He lived in a cave in the deepest part of the ocean, and there he resided with his wife Ceto, whose parents were Pontus and Gaia. The offspring of Phorcys included The Gorgons, The Graeae, Echidna, Ladon, Thoosa and Scylla.

In the Homeric tradition, Phorcys is considered as “old man of the sea” and placed at a position that Poseidon, Triton and Nereus have possessed. Besides, Phorcys is also described as the god of hidden dangers and as a leader of sea monsters in the sea. 

3. Pontus

A portrait of Greek Water God Pontus
A portrait of Greek Water God Pontus

Pontus was one of the primordial gods of the sea. Gaia was his both mother and lover. And the couple later generated several sea-deities and creatures. He had married Thalassa who was the primeval spirit of the sea. Poseidon was Amphitrite’s relative who had married his elder grandmother.

Pontus was the Lord of the Sea until he was dethroned by his much younger brother and eventually by his nephew. He was the most power-loaded sea god who possessed the power of Invulnerability and Immortality.

Pontus was the actual personification of the sea rather than just tagged as the sea god. Moreover, he was different from those who were born from the earth at the dawn of creation and eventually became the sea residents.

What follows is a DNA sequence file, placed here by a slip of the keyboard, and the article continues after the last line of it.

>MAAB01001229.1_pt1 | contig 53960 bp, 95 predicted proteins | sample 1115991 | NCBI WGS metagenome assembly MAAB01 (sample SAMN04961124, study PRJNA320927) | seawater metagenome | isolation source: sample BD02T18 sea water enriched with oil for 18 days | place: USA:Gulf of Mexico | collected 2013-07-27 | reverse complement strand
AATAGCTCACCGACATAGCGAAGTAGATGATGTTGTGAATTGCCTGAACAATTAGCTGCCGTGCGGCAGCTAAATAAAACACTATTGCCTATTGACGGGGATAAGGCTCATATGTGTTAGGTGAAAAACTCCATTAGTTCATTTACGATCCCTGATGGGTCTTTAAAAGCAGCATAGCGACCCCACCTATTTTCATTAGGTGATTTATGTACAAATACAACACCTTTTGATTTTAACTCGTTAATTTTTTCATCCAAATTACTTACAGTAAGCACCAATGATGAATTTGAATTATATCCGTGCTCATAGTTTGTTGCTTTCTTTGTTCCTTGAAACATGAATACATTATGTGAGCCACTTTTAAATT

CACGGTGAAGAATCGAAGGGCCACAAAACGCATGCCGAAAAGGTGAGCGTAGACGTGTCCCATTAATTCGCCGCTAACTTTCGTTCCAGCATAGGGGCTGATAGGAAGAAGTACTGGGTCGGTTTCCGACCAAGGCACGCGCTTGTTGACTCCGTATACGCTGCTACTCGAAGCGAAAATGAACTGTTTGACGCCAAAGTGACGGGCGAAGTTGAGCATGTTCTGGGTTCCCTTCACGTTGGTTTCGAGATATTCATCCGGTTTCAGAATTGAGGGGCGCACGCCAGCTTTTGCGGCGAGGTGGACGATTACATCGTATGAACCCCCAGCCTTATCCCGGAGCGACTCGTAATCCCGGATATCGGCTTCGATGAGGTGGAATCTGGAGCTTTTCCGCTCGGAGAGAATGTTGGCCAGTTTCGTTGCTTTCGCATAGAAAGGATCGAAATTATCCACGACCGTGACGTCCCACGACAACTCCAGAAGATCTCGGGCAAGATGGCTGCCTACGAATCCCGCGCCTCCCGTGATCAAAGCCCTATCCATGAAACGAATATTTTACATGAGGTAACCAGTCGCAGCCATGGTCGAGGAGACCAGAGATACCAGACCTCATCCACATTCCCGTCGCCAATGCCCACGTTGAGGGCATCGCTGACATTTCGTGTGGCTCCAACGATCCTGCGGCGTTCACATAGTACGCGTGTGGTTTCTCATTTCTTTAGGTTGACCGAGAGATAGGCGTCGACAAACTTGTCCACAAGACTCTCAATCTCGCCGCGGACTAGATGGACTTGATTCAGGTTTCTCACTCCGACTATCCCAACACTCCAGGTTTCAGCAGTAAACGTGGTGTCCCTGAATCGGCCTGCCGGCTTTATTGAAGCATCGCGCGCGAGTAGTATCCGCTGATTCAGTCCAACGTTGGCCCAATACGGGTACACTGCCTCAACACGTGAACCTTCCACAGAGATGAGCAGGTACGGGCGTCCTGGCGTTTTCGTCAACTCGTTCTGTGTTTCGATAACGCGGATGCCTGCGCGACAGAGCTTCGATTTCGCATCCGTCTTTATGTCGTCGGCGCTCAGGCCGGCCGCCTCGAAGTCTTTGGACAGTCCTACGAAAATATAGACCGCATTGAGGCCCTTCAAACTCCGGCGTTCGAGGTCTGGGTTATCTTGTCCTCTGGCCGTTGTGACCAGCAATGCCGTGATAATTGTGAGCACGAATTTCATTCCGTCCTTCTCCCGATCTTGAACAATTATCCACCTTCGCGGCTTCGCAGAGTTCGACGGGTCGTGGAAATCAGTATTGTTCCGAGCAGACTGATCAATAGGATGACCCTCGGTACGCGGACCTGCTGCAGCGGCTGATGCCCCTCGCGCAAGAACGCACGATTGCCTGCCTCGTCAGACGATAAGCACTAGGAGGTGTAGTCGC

Pontus was depicted and perceived as a large head with a water-coloured grey beard sprouting out of the sea. He also possessed a pair of horns on his head that was similar to crab claws. His children were Nereus, Thaumas, Eurybia, Phorcys, Aigaios, The Telkhines, and Keto. 

2. Proteus 

A portrait of Greek Water God Proteus
A portrait of Greek Water God Proteus

Proteus was the prophetic sea god whom Homer called “Old Man of the Sea.” He was the god of rivers and oceanic bodies of water and shepherd of the sea’s flocks.

Proteus served the sea god Poseidon and dwelled Pharos, an island off the coast of the Nile Delta. He earned the ability of prophecy— he could tell -past, present, and future. Also, he knew the art of transforming or changing the shape to escape the situation. 

According to Homer, Proteus was the master and herdsman of sea monsters and led the sea animals. His children were Eidothea, Polygonus, Telegonus and Eioneus.

Among them, Eidothea, the daughter of Proteus encountered Menelaus who was in search of his son, Telemachus. She informed Menelaus that if he managed to capture her father, Proteus, Proteus could guide him to return home.

Menelaus succeeded to abduct Proteus despite the fact that Proteus attempted to escape by changing his shape frequently. Proteus showed Menelaus a way to return home. Besides, he also revealed that Clytemnestra and Aegisthus had murdered Agamemnon.